The UN General Assembly's (UNGA) Second Committee (Economic and Financial) held its General Debate for the 69th Session, on 7-9 October 2014, at UN Headquarters in New York, US.
Interventions addressed Member States' priorities and views on means of implementation (MOI) for the post-2015 development agenda, issues related to financing for development (FfD), the needs of countries in special situations, and upcoming UN conferences.
The Committee will also consider macroeconomic policy questions, sustainable development, human settlements, globalization, operational activities for development, and technology this session, among other agenda items.
9 October 2014: The UN General Assembly’s (UNGA) Second Committee (Economic and Financial) held its General Debate for the 69th Session, on 7-9 October 2014, at UN Headquarters in New York, US. Interventions addressed Member States’ priorities and views on means of implementation (MOI) for the post-2015 development agenda, issues related to financing for development (FfD), the needs of countries in special situations, and upcoming UN conferences. The Committee will also consider macroeconomic policy questions, sustainable development, human settlements, globalization, operational activities for development, and technology this session, among other agenda items.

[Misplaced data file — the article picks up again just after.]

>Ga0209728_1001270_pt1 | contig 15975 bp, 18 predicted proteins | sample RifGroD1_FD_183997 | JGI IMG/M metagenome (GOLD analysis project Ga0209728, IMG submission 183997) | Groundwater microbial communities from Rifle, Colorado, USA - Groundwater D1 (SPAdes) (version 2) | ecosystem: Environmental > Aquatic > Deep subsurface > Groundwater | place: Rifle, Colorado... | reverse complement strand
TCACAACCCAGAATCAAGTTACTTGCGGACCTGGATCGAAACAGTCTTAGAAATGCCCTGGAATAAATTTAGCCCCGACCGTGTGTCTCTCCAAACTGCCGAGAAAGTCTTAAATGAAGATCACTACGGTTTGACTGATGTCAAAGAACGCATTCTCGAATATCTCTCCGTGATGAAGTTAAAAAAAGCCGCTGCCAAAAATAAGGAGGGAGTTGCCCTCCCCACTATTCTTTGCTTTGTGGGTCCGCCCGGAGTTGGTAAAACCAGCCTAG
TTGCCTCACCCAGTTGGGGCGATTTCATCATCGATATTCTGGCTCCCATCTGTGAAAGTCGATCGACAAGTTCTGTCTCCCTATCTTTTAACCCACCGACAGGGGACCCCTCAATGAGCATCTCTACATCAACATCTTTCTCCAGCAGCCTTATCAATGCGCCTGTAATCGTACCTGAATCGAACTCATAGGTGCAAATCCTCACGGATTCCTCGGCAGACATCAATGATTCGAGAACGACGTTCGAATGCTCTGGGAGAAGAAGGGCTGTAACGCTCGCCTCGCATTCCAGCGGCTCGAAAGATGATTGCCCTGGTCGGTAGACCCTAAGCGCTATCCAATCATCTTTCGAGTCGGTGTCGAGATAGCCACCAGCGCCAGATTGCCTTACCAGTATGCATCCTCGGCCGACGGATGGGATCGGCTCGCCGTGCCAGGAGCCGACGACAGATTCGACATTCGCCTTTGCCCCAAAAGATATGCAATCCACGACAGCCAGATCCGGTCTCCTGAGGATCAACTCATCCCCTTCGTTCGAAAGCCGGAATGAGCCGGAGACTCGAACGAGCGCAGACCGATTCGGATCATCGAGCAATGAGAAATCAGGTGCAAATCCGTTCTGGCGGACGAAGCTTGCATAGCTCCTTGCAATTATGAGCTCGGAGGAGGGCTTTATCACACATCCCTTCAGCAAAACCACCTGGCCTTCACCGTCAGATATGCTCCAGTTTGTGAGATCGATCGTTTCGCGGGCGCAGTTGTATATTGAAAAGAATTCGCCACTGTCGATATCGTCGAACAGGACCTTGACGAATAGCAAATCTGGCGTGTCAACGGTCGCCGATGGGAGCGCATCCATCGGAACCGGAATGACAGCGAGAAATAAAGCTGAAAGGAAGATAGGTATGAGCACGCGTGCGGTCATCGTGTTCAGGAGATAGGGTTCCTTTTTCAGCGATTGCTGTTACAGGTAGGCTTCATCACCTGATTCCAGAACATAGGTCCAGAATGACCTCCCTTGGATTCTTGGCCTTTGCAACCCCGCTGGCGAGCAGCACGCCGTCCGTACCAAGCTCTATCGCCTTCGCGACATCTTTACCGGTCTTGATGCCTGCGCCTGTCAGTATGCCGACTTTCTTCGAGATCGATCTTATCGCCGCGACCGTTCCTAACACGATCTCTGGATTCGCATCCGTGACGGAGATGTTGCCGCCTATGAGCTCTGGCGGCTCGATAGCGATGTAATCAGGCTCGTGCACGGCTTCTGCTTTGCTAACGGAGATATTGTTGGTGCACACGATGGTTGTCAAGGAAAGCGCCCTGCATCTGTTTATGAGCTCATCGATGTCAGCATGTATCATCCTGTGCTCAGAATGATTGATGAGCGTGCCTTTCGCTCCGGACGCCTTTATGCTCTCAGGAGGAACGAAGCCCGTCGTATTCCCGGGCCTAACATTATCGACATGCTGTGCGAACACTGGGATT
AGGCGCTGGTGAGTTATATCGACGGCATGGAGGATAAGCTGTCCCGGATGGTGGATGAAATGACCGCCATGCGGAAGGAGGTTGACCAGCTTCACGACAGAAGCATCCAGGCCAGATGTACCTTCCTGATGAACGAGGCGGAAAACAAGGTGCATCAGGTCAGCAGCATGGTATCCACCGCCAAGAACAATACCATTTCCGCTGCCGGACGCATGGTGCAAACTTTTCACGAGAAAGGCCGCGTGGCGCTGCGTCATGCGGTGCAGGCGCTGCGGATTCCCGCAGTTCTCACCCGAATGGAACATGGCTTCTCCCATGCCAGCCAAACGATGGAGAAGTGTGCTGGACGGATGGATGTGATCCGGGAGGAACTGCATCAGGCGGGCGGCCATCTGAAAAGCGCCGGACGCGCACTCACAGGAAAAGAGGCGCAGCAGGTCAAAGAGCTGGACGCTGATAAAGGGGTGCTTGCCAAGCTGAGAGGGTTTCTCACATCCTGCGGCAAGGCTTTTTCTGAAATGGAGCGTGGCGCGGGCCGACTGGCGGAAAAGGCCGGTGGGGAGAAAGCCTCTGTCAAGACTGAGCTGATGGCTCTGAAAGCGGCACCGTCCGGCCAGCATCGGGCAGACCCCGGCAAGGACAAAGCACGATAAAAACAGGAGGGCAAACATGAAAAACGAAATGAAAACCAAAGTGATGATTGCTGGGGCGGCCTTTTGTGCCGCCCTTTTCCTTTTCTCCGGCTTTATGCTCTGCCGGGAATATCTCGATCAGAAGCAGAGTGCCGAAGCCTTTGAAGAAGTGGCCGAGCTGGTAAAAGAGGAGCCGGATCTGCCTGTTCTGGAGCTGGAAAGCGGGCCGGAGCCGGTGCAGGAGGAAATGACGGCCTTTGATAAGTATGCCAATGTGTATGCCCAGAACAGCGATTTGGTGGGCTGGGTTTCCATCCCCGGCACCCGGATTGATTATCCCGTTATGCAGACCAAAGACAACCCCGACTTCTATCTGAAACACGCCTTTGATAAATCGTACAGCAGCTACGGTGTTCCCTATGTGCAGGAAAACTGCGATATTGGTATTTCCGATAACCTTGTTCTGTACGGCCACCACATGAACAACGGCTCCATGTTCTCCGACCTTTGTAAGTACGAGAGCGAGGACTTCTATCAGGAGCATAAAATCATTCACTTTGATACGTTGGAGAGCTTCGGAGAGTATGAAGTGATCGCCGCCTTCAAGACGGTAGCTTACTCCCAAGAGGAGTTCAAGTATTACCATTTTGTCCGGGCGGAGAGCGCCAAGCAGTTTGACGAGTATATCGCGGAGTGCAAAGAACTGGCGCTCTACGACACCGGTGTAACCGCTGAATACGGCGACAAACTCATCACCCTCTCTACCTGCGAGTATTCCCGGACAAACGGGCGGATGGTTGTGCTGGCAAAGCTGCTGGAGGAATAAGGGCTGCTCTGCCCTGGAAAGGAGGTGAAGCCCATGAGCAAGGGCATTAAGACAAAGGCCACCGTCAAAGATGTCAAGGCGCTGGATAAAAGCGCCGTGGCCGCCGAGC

The meetings were chaired by Sebastiano Cardi, Permanent Representative of Italy and Chair of the Second Committee. On development issues, speakers stressed the need for: achieving the unfinished business of the Millennium Development Goals (MDGs) by December 2015; reaching agreement on a “transformative, ambitious and inclusive” development agenda to succeed the MDGs beginning in 2016; and establishing a new global partnership for development.
On the post-2015 development agenda, several governments, including EU, Guatemala, Japan, New Zealand, Switzerland and US, stressed the need to avoid duplication in the Second Committee with other intergovernmental negotiation processes, and suggested providing only procedural and technical support for the new agenda. Some delegations said the outcome of the Open Working Group (OWG) on the Sustainable Development Goals (SDGs) should be the basis for the post-2015 development agenda, while others considered it one input among others.
Many countries highlighted the need for strengthening the means of implementation for the new agenda, with a few, such as India, Libya, Republic of Korea, and Viet Nam, stressing the principle of common but differentiated responsibilities (CBDR) for implementation.
Many delegations reaffirmed that poverty eradication should be the overarching goal of the new development agenda. Other issues highlighted for mainstreaming in the post-2015 agenda included: sustained economic growth; gender equality and women’s empowerment; peace and security, good governance, and the rule of law; unemployment; inequality; industrialization; infrastructure; concerns of countries in special situations, including least developed countries (LDCs), landlocked developing countries (LLDCs), small island developing States (SIDS), and middle-income countries (MICs); youth empowerment; and migration. Many stressed the need for an effective accountability framework, with a few highlighting the role of the High-level Political Forum on sustainable development (HLPF) in this regard.